One thing I talk about constantly on the subject of foraging is the need to pay attention to how plants grow so that we can harvest them in a way that keeps them healthy, vital and thriving. To me, it just makes sense – once I find a nice patch of Wild Leeks, I’d like to be able to go back year after year to pick some leaves and bulbs, right? It’s simple enough to honor and respect that Beautiful Being by taking a leaf from each plant so that it can flourish and fulfill it’s role in the ecosystem.
Weirdly enough, not everyone thinks that way.
Believe it or not, there are people who will strip an entire area of wild leeks, digging up all of the bulbs and not leaving any behind to thrive and grow. Some do this for their own personal stock, and some do it for the money they make by selling them. Either way, I just don’t understand it – why oh, why wouldn’t you want a steady supply that you could keep coming back to?! And the total disregard for the role these plants have in the ecosystem is staggering. It makes me sad, and it makes me all the more determined to keep talking, keep teaching, keep doing everything I can to spark the Wonder and Curiosity in others that will lead to a deep connection to Nature.
I’ve recently become a member of United Plant Savers, an organization whose mission is to “protect native medicinal plants of the United States and Canada and their native habitat while ensuring an abundant renewable supply of medicinal plants for generations to come.” Isn’t that a lovely mission?? I encourage you to explore their website and see if it’s a good fit for you, too.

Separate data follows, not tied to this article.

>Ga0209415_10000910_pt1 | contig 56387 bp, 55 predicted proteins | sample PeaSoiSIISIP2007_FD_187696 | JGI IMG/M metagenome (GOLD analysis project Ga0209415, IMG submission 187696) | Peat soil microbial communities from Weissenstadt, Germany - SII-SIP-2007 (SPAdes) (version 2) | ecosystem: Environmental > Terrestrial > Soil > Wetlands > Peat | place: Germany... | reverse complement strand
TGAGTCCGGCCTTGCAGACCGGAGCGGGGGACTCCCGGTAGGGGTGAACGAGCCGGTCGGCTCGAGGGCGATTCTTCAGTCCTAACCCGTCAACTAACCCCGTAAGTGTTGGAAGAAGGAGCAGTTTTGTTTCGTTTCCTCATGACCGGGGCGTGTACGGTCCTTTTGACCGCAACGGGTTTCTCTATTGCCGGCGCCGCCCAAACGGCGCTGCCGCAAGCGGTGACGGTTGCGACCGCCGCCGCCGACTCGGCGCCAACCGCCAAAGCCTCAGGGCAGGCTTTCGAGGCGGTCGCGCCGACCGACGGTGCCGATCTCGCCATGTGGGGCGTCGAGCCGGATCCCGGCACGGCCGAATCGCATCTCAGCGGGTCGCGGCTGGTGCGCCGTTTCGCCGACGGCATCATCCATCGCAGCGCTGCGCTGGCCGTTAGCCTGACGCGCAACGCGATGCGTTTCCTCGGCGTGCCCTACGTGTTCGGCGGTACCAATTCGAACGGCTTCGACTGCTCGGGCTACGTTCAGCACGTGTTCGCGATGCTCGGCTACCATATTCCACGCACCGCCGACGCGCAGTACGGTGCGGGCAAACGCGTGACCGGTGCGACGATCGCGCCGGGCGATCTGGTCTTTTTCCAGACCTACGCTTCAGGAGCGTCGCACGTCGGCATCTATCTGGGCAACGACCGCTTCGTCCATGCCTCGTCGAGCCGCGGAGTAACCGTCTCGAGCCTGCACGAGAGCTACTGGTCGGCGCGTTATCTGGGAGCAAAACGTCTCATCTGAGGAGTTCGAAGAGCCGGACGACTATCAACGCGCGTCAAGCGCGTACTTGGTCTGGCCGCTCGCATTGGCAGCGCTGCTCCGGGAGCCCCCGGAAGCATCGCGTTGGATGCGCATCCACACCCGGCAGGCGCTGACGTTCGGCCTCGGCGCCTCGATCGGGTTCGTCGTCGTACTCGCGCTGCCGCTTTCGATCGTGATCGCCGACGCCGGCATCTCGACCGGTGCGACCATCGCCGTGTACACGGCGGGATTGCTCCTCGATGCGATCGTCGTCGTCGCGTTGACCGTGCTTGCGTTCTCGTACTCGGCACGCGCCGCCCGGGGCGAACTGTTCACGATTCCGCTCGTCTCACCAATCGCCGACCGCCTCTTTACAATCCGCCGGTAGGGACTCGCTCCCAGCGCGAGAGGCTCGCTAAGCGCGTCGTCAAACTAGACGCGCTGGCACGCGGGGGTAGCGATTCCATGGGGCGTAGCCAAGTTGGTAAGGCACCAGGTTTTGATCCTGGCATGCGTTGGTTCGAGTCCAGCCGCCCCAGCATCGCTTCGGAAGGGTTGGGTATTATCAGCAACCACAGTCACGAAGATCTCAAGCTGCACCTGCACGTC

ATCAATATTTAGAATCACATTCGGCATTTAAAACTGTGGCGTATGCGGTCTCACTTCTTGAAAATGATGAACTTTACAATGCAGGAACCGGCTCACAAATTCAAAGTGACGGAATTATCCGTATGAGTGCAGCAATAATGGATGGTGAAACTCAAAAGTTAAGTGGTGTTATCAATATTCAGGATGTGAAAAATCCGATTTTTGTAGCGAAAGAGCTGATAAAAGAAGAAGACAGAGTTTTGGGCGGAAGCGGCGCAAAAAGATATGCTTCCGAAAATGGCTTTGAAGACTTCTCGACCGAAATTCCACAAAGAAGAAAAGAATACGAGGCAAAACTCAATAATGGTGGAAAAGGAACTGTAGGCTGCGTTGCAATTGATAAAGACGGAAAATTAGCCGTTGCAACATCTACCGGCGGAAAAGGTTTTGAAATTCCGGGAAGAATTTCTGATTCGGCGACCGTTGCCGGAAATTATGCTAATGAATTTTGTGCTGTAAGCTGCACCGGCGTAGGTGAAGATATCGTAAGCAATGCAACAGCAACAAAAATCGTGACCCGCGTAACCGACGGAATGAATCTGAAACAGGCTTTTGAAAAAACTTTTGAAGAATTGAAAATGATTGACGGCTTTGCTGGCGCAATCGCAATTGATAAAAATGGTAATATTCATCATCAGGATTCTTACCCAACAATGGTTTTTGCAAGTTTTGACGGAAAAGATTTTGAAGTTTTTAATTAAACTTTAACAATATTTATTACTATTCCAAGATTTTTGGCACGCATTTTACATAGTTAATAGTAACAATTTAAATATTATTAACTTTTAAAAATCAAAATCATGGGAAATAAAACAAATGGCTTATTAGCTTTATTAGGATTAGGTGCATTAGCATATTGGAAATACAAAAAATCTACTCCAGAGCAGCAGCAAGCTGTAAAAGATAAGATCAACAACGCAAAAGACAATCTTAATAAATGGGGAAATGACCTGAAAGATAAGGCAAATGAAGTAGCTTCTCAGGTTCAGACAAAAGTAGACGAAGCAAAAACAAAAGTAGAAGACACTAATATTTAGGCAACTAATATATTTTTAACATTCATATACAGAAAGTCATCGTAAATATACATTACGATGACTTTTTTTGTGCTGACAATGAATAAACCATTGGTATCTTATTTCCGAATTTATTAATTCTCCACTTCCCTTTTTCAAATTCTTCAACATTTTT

Wisconsin Rare Plant Monitoring program is another great organization, dedicated to preserve rare flora in our own beautiful state. I recently signed up to be a volunteer, and I look forward to being an advocate for plants in need of some loving attention. Again, I encourage you to explore this organization and see if it’s a good fit for you.
Other things you can do to help plants in need:
- Look at the list of rare and endagered plants, and cultivate a few of them in your garden.
- Even if you don’t become an official volunteer for the WI Rare Plant Monitoring Program, you can still conduct a survey for a particular rare plant (if you happen to know how to identify it) and submit data online.
- When you are harvesting wild edible and medicinal plants, pay deep attention to how you are harvesting, and keep the health of the plant a priority.
- Share the information you know with your like-minded friends. For instance, you might know what the endangered Bloodroot looks like, so when you are hiking with your friends and family, you can point out this lovely plant and share it’s plight with others.
- Keep learning, keep growing, keep sharing. 🙂